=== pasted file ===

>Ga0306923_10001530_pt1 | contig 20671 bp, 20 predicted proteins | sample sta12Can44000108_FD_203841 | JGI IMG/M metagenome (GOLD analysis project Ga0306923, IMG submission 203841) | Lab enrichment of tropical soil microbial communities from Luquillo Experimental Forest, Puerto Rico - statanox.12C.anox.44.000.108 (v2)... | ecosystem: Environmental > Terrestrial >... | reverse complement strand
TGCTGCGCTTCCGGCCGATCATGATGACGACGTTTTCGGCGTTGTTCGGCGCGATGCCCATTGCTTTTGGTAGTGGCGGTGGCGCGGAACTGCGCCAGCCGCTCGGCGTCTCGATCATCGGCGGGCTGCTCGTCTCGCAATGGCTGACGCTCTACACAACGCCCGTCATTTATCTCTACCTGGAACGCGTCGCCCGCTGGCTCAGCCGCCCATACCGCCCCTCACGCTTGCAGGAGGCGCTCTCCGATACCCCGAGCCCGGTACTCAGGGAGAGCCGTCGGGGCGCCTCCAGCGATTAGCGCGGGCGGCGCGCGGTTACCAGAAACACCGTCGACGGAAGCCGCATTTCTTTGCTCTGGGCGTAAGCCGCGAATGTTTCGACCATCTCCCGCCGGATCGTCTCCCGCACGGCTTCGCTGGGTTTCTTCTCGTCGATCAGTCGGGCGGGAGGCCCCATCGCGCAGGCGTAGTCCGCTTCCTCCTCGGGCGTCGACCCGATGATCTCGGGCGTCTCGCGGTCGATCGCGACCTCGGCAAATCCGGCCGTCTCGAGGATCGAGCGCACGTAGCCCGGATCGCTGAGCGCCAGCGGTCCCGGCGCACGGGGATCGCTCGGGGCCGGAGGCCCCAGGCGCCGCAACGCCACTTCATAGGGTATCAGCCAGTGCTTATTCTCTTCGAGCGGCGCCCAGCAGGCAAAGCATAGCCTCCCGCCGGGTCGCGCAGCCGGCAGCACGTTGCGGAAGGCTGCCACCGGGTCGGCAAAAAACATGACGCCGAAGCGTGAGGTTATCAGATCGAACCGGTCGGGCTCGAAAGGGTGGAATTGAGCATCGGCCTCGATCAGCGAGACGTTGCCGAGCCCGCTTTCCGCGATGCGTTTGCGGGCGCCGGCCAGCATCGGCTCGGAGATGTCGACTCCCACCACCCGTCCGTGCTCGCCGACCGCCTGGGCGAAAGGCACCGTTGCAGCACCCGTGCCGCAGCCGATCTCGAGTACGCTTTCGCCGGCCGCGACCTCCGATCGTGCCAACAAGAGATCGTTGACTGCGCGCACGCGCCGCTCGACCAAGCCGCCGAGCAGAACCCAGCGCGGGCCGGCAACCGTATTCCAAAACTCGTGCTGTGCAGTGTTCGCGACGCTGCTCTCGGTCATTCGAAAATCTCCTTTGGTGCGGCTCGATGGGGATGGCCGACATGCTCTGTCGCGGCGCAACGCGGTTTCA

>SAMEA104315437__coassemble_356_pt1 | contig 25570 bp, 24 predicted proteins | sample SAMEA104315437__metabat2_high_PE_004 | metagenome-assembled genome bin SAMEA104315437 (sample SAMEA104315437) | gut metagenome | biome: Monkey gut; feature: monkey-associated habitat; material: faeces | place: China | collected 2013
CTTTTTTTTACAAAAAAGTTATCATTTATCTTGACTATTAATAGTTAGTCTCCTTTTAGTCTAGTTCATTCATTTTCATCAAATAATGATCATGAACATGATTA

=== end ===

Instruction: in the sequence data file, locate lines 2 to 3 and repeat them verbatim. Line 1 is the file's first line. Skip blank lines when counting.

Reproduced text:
TGCTGCGCTTCCGGCCGATCATGATGACGACGTTTTCGGCGTTGTTCGGCGCGATGCCCATTGCTTTTGGTAGTGGCGGTGGCGCGGAACTGCGCCAGCCGCTCGGCGTCTCGATCATCGGCGGGCTGCTCGTCTCGCAATGGCTGACGCTCTACACAACGCCCGTCATTTATCTCTACCTGGAACGCGTCGCCCGCTGGCTCAGCCGCCCATACCGCCCCTCACGCTTGCAGGAGGCGCTCTCCGATACCCCGAGCCCGGTACTCAGGGAGAGCCGTCGGGGCGCCTCCAGCGATTAGCGCGGGCGGCGCGCGGTTACCAGAAACACCGTCGACGGAAGCCGCATTTCTTTGCTCTGGGCGTAAGCCGCGAATGTTTCGACCATCTCCCGCCGGATCGTCTCCCGCACGGCTTCGCTGGGTTTCTTCTCGTCGATCAGTCGGGCGGGAGGCCCCATCGCGCAGGCGTAGTCCGCTTCCTCCTCGGGCGTCGACCCGATGATCTCGGGCGTCTCGCGGTCGATCGCGACCTCGGCAAATCCGGCCGTCTCGAGGATCGAGCGCACGTAGCCCGGATCGCTGAGCGCCAGCGGTCCCGGCGCACGGGGATCGCTCGGGGCCGGAGGCCCCAGGCGCCGCAACGCCACTTCATAGGGTATCAGCCAGTGCTTATTCTCTTCGAGCGGCGCCCAGCAGGCAAAGCATAGCCTCCCGCCGGGTCGCGCAGCCGGCAGCACGTTGCGGAAGGCTGCCACCGGGTCGGCAAAAAACATGACGCCGAAGCGTGAGGTTATCAGATCGAACCGGTCGGGCTCGAAAGGGTGGAATTGAGCATCGGCCTCGATCAGCGAGACGTTGCCGAGCCCGCTTTCCGCGATGCGTTTGCGGGCGCCGGCCAGCATCGGCTCGGAGATGTCGACTCCCACCACCCGTCCGTGCTCGCCGACCGCCTGGGCGAAAGGCACCGTTGCAGCACCCGTGCCGCAGCCGATCTCGAGTACGCTTTCGCCGGCCGCGACCTCCGATCGTGCCAACAAGAGATCGTTGACTGCGCGCACGCGCCGCTCGACCAAGCCGCCGAGCAGAACCCAGCGCGGGCCGGCAACCGTATTCCAAAACTCGTGCTGTGCAGTGTTCGCGACGCTGCTCTCGGTCATTCGAAAATCTCCTTTGGTGCGGCTCGATGGGGATGGCCGACATGCTCTGTCGCGGCGCAACGCGGTTTCA

>SAMEA104315437__coassemble_356_pt1 | contig 25570 bp, 24 predicted proteins | sample SAMEA104315437__metabat2_high_PE_004 | metagenome-assembled genome bin SAMEA104315437 (sample SAMEA104315437) | gut metagenome | biome: Monkey gut; feature: monkey-associated habitat; material: faeces | place: China | collected 2013